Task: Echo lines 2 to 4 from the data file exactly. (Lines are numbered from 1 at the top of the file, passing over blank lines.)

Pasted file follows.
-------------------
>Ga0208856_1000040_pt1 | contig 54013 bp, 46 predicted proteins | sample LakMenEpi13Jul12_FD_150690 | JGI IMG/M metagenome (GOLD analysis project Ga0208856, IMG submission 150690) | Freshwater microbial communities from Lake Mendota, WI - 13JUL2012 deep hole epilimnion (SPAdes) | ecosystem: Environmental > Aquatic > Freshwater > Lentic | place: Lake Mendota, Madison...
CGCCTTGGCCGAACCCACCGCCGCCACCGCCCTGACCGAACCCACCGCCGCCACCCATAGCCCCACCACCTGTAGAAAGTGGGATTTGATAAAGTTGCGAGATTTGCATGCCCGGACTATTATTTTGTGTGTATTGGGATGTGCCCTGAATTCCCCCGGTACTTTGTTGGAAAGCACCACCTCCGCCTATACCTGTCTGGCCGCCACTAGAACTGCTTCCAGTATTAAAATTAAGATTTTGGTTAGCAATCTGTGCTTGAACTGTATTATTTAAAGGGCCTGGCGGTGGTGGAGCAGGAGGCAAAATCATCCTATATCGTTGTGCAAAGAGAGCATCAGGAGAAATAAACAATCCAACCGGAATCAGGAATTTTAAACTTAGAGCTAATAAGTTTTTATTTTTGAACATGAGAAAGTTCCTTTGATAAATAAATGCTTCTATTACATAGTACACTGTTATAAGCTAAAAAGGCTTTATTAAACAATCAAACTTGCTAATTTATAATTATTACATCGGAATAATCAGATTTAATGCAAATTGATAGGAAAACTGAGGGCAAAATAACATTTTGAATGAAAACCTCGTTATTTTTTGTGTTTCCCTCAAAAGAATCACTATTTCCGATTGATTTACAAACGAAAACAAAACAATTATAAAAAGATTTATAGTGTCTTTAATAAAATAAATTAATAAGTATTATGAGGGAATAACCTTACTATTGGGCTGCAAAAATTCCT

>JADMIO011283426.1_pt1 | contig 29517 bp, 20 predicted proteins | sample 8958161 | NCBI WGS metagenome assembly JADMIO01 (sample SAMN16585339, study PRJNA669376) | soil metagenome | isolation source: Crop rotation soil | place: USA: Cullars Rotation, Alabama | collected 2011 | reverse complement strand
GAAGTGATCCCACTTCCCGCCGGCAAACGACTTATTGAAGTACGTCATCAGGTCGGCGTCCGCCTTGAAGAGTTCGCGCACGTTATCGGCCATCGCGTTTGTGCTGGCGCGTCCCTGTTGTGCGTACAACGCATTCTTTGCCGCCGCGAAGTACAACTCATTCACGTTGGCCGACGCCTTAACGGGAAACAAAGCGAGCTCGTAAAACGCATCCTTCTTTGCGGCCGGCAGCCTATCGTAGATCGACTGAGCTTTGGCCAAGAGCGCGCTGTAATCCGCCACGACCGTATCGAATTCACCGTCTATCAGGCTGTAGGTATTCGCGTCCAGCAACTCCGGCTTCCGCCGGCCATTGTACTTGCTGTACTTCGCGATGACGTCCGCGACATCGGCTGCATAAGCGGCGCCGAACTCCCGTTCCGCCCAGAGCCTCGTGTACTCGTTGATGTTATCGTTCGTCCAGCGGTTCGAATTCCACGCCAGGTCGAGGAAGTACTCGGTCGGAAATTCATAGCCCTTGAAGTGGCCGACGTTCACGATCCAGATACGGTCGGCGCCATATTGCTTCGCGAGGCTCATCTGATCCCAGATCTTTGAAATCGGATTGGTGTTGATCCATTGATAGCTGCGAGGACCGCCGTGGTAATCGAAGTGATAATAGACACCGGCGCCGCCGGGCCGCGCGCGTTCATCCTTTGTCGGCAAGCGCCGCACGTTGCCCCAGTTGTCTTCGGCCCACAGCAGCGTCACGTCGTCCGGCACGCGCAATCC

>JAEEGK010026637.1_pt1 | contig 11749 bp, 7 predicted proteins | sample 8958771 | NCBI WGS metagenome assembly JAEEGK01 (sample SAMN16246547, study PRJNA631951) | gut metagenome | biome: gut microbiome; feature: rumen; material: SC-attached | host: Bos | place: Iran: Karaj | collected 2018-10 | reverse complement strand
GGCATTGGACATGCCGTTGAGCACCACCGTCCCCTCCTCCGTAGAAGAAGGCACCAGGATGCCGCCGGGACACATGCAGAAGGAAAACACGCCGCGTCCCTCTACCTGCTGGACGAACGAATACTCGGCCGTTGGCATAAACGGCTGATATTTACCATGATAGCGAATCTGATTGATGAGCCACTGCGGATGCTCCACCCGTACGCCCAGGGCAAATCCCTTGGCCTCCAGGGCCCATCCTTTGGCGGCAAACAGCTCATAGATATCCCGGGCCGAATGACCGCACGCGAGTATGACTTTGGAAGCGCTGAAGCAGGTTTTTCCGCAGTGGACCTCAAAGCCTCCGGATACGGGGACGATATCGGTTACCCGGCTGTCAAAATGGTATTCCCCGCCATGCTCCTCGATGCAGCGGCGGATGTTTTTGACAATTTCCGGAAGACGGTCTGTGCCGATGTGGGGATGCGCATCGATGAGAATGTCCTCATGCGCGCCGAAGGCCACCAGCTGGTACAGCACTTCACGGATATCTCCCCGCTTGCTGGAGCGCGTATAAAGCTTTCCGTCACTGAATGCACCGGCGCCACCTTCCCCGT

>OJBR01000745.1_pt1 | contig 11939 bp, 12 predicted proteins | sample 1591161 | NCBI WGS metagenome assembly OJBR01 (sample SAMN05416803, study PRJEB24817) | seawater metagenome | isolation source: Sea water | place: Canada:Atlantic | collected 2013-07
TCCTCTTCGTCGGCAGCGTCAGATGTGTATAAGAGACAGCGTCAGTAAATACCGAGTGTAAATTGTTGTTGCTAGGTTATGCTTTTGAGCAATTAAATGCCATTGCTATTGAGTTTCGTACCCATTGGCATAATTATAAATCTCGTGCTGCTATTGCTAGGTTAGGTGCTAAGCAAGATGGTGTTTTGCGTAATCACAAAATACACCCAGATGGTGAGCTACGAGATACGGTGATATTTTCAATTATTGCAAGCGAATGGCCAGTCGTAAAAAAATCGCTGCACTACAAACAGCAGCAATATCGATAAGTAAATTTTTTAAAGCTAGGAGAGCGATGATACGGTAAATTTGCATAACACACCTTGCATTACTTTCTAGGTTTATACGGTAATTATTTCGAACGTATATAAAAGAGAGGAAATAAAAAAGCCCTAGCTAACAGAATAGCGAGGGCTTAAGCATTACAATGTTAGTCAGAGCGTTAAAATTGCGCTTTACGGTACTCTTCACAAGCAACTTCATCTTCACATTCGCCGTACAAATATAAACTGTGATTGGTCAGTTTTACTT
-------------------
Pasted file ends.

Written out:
CGCCTTGGCCGAACCCACCGCCGCCACCGCCCTGACCGAACCCACCGCCGCCACCCATAGCCCCACCACCTGTAGAAAGTGGGATTTGATAAAGTTGCGAGATTTGCATGCCCGGACTATTATTTTGTGTGTATTGGGATGTGCCCTGAATTCCCCCGGTACTTTGTTGGAAAGCACCACCTCCGCCTATACCTGTCTGGCCGCCACTAGAACTGCTTCCAGTATTAAAATTAAGATTTTGGTTAGCAATCTGTGCTTGAACTGTATTATTTAAAGGGCCTGGCGGTGGTGGAGCAGGAGGCAAAATCATCCTATATCGTTGTGCAAAGAGAGCATCAGGAGAAATAAACAATCCAACCGGAATCAGGAATTTTAAACTTAGAGCTAATAAGTTTTTATTTTTGAACATGAGAAAGTTCCTTTGATAAATAAATGCTTCTATTACATAGTACACTGTTATAAGCTAAAAAGGCTTTATTAAACAATCAAACTTGCTAATTTATAATTATTACATCGGAATAATCAGATTTAATGCAAATTGATAGGAAAACTGAGGGCAAAATAACATTTTGAATGAAAACCTCGTTATTTTTTGTGTTTCCCTCAAAAGAATCACTATTTCCGATTGATTTACAAACGAAAACAAAACAATTATAAAAAGATTTATAGTGTCTTTAATAAAATAAATTAATAAGTATTATGAGGGAATAACCTTACTATTGGGCTGCAAAAATTCCT

>JADMIO011283426.1_pt1 | contig 29517 bp, 20 predicted proteins | sample 8958161 | NCBI WGS metagenome assembly JADMIO01 (sample SAMN16585339, study PRJNA669376) | soil metagenome | isolation source: Crop rotation soil | place: USA: Cullars Rotation, Alabama | collected 2011 | reverse complement strand
GAAGTGATCCCACTTCCCGCCGGCAAACGACTTATTGAAGTACGTCATCAGGTCGGCGTCCGCCTTGAAGAGTTCGCGCACGTTATCGGCCATCGCGTTTGTGCTGGCGCGTCCCTGTTGTGCGTACAACGCATTCTTTGCCGCCGCGAAGTACAACTCATTCACGTTGGCCGACGCCTTAACGGGAAACAAAGCGAGCTCGTAAAACGCATCCTTCTTTGCGGCCGGCAGCCTATCGTAGATCGACTGAGCTTTGGCCAAGAGCGCGCTGTAATCCGCCACGACCGTATCGAATTCACCGTCTATCAGGCTGTAGGTATTCGCGTCCAGCAACTCCGGCTTCCGCCGGCCATTGTACTTGCTGTACTTCGCGATGACGTCCGCGACATCGGCTGCATAAGCGGCGCCGAACTCCCGTTCCGCCCAGAGCCTCGTGTACTCGTTGATGTTATCGTTCGTCCAGCGGTTCGAATTCCACGCCAGGTCGAGGAAGTACTCGGTCGGAAATTCATAGCCCTTGAAGTGGCCGACGTTCACGATCCAGATACGGTCGGCGCCATATTGCTTCGCGAGGCTCATCTGATCCCAGATCTTTGAAATCGGATTGGTGTTGATCCATTGATAGCTGCGAGGACCGCCGTGGTAATCGAAGTGATAATAGACACCGGCGCCGCCGGGCCGCGCGCGTTCATCCTTTGTCGGCAAGCGCCGCACGTTGCCCCAGTTGTCTTCGGCCCACAGCAGCGTCACGTCGTCCGGCACGCGCAATCC